Another political spectacle come and gone

What does it say about our modern politicians when the most (only?) memorable part of the annual State of the Union address is the introduction of a certifiable hero siting in the gallery?

These events are political theater and mostly bad theater at that.   Last night’s address was extraordinary in one respect: President Obama completed the long-term trajectory away from the constitutional underpinnings of the address by making it clear that he was ready to act unilaterally via executive order.  Via the Boston Globe:

“I’m eager to work with all of you. But America does not stand still — and neither will I,” he told members of Congress as he called for “a year of action.” “So wherever and whenever I can take steps without legislation to expand opportunity for more American families, that’s what I’m going to do.”

Consider the actual text of the Constitution, from Article II:

He shall from time to time give to the Congress Information of the State of the Union, and recommend to their Consideration such Measures as he shall judge necessary and expedient

One can hardly blame the President for seeking public policy shelter in the comfort of the executive branch.  This Congress doesn’t legislate.  It obstructs.

Still, a State of the Union that highlights what a President will do on his own is not, in fact, a State of the Union.  And no amount of storytelling at the outset can change that reality.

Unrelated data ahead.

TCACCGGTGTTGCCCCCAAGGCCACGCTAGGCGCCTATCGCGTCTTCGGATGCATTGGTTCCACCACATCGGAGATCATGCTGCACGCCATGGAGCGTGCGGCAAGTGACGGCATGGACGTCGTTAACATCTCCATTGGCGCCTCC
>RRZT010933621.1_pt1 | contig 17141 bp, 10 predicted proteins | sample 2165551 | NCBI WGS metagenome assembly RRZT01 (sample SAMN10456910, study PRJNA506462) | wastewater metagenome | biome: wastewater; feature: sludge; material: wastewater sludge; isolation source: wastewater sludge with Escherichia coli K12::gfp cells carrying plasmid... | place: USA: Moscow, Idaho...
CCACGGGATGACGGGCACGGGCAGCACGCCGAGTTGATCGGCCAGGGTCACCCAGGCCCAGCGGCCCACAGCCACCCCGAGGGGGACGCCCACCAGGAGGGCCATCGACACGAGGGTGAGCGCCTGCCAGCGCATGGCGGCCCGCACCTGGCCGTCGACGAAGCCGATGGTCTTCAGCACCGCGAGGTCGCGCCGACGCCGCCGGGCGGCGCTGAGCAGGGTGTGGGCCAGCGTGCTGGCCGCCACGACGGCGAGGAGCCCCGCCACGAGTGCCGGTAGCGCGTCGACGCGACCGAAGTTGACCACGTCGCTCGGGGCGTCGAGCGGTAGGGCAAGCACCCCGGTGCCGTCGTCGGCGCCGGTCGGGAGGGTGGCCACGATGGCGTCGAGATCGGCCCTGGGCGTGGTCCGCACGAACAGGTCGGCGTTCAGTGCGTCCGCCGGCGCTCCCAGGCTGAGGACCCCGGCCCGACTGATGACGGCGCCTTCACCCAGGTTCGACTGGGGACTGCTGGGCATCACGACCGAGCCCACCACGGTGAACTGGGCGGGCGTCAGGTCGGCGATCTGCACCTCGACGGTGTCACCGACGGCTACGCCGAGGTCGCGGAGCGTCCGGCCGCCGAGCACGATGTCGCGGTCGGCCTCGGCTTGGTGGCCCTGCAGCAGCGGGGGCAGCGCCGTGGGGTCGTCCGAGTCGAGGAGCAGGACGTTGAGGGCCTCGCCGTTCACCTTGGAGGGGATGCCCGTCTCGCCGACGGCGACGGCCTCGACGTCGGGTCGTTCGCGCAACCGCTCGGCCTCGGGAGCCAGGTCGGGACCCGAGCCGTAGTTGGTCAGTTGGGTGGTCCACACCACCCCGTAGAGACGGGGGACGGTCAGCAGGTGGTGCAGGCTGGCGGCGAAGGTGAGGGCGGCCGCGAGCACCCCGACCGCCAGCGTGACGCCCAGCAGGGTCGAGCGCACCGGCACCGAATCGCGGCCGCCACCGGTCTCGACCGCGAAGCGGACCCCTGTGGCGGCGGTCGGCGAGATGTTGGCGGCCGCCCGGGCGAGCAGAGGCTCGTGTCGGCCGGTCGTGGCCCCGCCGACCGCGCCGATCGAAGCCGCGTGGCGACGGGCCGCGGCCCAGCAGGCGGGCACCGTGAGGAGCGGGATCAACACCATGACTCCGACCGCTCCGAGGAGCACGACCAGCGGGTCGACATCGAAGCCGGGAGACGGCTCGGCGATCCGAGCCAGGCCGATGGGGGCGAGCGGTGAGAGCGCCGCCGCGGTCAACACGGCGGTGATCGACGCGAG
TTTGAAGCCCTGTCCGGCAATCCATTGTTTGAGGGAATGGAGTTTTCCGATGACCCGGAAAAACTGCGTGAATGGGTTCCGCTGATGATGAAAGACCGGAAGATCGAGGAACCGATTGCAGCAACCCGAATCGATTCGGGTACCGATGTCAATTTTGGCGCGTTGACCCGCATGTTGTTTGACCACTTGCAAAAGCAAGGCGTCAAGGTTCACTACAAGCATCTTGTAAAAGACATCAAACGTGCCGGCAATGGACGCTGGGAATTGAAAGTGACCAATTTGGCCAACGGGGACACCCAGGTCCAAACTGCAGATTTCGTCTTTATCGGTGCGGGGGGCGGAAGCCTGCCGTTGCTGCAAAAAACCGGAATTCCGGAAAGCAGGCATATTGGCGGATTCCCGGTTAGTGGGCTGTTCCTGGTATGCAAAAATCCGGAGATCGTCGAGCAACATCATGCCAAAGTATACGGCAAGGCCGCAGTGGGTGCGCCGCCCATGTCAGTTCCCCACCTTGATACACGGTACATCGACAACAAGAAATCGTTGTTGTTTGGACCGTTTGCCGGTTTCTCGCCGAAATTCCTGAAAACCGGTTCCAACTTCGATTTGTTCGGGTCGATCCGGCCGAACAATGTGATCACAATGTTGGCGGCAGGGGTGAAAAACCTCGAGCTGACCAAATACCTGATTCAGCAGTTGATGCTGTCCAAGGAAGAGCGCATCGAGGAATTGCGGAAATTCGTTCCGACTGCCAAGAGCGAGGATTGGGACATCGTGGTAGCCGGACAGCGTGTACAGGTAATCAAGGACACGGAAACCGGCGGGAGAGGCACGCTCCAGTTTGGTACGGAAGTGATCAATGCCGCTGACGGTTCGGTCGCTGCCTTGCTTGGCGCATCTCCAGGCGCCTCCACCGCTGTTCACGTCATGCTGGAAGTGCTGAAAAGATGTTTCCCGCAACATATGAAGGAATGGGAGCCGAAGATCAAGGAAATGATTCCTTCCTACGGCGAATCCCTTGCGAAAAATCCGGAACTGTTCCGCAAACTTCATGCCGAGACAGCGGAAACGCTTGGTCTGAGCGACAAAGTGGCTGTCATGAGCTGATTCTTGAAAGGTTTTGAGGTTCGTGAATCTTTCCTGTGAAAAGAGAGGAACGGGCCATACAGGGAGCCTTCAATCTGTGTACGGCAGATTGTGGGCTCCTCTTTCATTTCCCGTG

Even if this Congress chose to legislate, the the modern State of the Union routinely misses the mark by the incessant laundry lists that treat the separation of powers as a constitutional hiccup rather than the essence of the system.

President Obama didn’t create this State of the Union mess, he’s simply furthered the trend.  It was President Reagan who first really used stagecraft, expanding the spectacle of the State of the Union to include references to honored guests, American heroes, and just plain regular citizens.

Under Reagan the annual, constitutionally mandated address, became a forum for storytelling.

And on it goes.  Now many members of Congress use ordinary citizens, many of whom face significant struggles, or outlandish pseudo celebrities for their own mini political spectacles during the event.

Next year, we citizens should organize a citizens’ state of the union and invite Cory Remsburg to be the speaker.  Given the inability of Congress to do its job as well as the overt political rally the SOTU has become, I’d much rather spend some time listening to what he thinks is necessary and expedient.

 

 

 

About Peter Ubertaccio

Peter Ubertaccio is the Director of Joseph Martin Institute for Law & Society at Stonehill College in Easton and Associate Professor and Chair of the Department of Political Science & International Studies. His work focuses on political parties, marketing and institutions. He received his Ph.D. in Politics from Brandeis University in Waltham, MA. Professor Ubertaccio and his family live on Cape Cod where he is on the Board of Directors of the OpenCape Corporation and the Sandwich Economic Initiative Corporation.
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One Response to Another political spectacle come and gone

  1. Meredith says:

    Can I second your last paragraph? Excellent idea.

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